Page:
So, it’s not just Scotch, but for this first outturn of six whiskies, we’ve got five single malts and a single grain, all sourced from Scotland and all retail-only bottlings. We took a look at all of them. (Note that additional whiskies have since hit the market.)

Note that only a few hundred bottles were produced of each of these spirits. All were bottled between September 2016 and January 2017.

Single Cask Nation Girvan 10 Years Old – Single grain whisky from a refill bourbon hogshead. Single grain whisky this young is often brash and off-putting, and this expression is equally rough and tumble. Somewhat weedy on the nose, the palate offers notes of mushroom, licorice, and dusky hint of coal and coffee grounds. Despite some apple cinnamon notes that arrive late in the game, unfortunately it’s just too young at this stage to offer much engagement. 115.4 proof. 228 bottles produced. C / $71

Single Cask Nation Ardmore 8 Years Old – Single Highland malt from a refill bourbon hogshead. Moderately peated (considerably more so than a typical Ardmore bottling), the nose is sharp with wood smoke and a hint of bacon. The palate falls largely in line with this, featuring a sweet counterbalance that offers notes of pears, maple, and some golden raisins. Isley fans will find plenty to love here, though its youth prevents a flood of secondary flavors from developing. 113.8 proof. 228 bottles produced. B / $83

Single Cask Nation Glentauchers 8 Years Old – Single Speyside malt from a refill sherry hogshead. Potent sherry on the nose, with malty vanilla and some banana adding intrigue. The palate is quite creamy, building on all of the above flavors with stronger citrus, some coconut, and a lick of chocolate on the back end. Particularly worthwhile thanks to the bracing abv, which gives it a lengthy and seductive finish that belies its youthful age. 116.2 proof. 222 bottles produced. A- / $95

Single Cask Nation Ben Nevis 8 Years Old – Single Highland malt from a refill sherry butt. Again, quite sherry-forward on the nose, with some salted caramel notes. The palate takes things in a considerably different direction, though, quite nutty with oily furniture polish overtones. The sherry notes here run to amontillado, with notes of dates, cherry pits, and prunes. Almost syrupy on the finish, here’s where you find the more cereal-focused notes of roasted grains amidst all the winey character. 129.6 proof. 663 bottles produced. B- / $78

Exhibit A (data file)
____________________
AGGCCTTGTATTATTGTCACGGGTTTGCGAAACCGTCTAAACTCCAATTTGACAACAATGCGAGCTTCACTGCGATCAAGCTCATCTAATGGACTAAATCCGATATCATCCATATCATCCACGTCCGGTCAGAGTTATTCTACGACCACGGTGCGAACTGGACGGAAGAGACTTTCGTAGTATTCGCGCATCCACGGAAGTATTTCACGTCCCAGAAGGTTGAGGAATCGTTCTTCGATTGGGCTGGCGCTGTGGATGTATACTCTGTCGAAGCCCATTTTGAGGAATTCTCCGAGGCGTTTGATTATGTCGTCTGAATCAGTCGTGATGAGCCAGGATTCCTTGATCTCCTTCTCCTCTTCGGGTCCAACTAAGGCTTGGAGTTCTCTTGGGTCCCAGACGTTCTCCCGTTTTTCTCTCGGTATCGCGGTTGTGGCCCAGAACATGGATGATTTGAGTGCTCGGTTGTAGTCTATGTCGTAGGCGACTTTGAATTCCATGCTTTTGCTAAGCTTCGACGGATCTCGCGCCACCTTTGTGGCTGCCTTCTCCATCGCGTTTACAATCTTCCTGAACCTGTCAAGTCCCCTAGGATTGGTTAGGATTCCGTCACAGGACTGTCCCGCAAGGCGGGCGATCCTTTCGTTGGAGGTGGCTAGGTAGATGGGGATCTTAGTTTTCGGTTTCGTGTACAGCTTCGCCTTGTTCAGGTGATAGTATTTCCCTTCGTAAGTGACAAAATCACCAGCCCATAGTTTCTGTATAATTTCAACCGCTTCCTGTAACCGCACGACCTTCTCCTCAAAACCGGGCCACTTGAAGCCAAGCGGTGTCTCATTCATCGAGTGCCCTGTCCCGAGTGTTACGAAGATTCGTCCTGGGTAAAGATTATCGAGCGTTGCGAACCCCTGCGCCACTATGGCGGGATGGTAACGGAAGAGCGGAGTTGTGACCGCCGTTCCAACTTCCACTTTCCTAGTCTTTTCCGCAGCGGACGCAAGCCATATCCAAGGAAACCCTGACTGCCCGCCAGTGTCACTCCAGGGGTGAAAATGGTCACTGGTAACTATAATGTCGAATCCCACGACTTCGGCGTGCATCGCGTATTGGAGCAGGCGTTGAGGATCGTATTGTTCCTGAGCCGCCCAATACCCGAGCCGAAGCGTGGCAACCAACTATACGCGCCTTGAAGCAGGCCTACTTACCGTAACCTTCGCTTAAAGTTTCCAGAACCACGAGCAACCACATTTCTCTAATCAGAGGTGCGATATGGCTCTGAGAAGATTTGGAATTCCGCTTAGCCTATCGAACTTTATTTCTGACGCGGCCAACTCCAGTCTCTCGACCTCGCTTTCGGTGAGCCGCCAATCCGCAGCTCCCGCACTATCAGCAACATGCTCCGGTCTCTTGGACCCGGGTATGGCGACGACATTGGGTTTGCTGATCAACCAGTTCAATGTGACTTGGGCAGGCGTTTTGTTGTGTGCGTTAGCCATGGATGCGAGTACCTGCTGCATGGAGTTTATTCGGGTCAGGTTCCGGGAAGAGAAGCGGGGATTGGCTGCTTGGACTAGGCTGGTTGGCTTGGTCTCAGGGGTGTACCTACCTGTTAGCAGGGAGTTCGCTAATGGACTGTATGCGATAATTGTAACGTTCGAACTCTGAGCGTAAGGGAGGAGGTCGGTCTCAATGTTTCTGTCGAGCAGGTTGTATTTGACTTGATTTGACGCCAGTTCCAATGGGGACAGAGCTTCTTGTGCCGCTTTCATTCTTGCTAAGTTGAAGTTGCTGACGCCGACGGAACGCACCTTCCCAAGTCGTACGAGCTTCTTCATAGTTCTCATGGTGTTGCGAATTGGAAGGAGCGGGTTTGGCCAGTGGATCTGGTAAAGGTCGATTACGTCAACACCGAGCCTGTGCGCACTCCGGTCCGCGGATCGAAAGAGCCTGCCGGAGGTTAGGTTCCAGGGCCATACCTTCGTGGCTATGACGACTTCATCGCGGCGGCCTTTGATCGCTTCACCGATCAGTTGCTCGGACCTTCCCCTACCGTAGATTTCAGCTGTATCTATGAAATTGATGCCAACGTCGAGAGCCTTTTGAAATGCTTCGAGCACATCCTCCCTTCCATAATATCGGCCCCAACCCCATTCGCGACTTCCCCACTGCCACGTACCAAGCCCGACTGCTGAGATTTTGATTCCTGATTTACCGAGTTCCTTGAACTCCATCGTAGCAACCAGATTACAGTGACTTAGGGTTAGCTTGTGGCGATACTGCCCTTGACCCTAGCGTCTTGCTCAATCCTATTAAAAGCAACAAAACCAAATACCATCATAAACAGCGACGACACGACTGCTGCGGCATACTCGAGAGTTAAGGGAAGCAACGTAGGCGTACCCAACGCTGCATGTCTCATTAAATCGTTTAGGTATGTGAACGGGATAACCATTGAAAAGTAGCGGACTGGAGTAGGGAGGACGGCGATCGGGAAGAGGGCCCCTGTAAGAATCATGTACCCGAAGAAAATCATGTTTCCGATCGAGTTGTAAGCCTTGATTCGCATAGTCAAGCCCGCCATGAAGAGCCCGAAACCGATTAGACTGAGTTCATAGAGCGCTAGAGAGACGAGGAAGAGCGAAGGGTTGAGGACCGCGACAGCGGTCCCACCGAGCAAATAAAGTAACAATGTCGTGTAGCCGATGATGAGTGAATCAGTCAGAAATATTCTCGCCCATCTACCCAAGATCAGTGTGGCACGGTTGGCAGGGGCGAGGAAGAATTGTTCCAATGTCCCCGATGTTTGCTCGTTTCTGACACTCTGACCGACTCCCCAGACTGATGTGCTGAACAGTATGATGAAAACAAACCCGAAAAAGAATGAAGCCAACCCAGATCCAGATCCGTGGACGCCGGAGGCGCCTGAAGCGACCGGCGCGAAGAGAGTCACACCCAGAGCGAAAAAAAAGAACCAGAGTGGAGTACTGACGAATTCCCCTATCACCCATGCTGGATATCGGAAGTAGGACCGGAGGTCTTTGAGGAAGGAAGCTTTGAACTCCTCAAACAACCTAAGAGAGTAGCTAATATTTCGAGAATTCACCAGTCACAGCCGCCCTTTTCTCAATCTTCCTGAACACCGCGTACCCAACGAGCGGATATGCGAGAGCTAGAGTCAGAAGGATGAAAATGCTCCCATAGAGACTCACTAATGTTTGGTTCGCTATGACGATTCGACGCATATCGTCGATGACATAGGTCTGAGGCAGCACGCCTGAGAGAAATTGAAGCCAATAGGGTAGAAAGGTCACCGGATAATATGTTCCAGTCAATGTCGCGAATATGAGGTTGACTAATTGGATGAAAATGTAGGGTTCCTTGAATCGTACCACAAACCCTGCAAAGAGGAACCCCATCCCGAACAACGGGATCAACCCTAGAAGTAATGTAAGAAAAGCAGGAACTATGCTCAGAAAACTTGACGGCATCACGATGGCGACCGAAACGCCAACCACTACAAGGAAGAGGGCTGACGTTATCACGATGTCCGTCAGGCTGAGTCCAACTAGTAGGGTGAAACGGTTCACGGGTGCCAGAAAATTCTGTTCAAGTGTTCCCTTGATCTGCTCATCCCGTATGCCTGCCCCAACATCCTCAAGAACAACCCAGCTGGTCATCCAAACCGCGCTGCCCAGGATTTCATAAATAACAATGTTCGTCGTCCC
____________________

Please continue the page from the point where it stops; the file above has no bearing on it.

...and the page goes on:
Single Cask Nation Glenrothes 8 Years Old – Single Speyside malt from a refill sherry hogshead. Probably the biggest name in this outturn, this is a youthful but expressive whisky with aromas of sharp citrus, walnuts, and spice. The palate shows the youth more clearly, with some heavier cereal notes, tempered by bold tangerine and mango notes, grassy heather, and a finish that layers some coal dust into the experience. Lots going on here — it’s a whisky that drinks above its mere eight years of age. 112.6 proof. 318 bottles produced. B+ / $95

Single Cask Nation Ben Nevis 20 Years Old – The sole double-digit whisky in this outturn (and an exception to the “young whiskies” rule outlined above), this is single Highland malt from a refill sherry puncheon. Interesting apple notes on the nose here, with plenty of citrus-fueled sherry right behind them. In the background, aromas of roasted meats waft up from the glass. The palate is sharp and heavy with citrus — orange and some oily lemon, with hints of grapefruit. The slippery, oily body leads to a lengthy finish, just as sharp as the palate proper, with nutty overtones. An enjoyable and enchanting whisky on the whole. 111.2 proof. 321 bottles produced. A- / $190

Review: Compass Box Double Single (2017)

Compass Box released its first version of Double Single way back in 2003. A second version followed sometime after, and now this expression, the third, has arrived.

What’s Double Single? Simple: It’s a blend of two whiskies — one is a single malt, one a single grain. Double single. Get it?

For this batch, the single malt is from Glen Elgin (72% of the total blend), which was aged in re-charred bourbon hogsheads. The single grain is from Girvan, also aged in re-charred bourbon casks. There’s no age statement for either, or for the whisky as a whole.

Let’s give it a try.

With its classic malt-forward nose, the whisky offers aromas of green apple, hearty baking spices, and salted caramel — a strange but surprisingly compelling combination. The palate is lean but silky, showing some surprisingly bold citrus notes, lots of malty cereal, banana, and lingering nutmeg and cinnamon on the finish. The whisky is so gentle on the whole that it’s hard to be overly effusive about it, but at the same time it is so pure and full of flavor that it’s quite impossible not to love.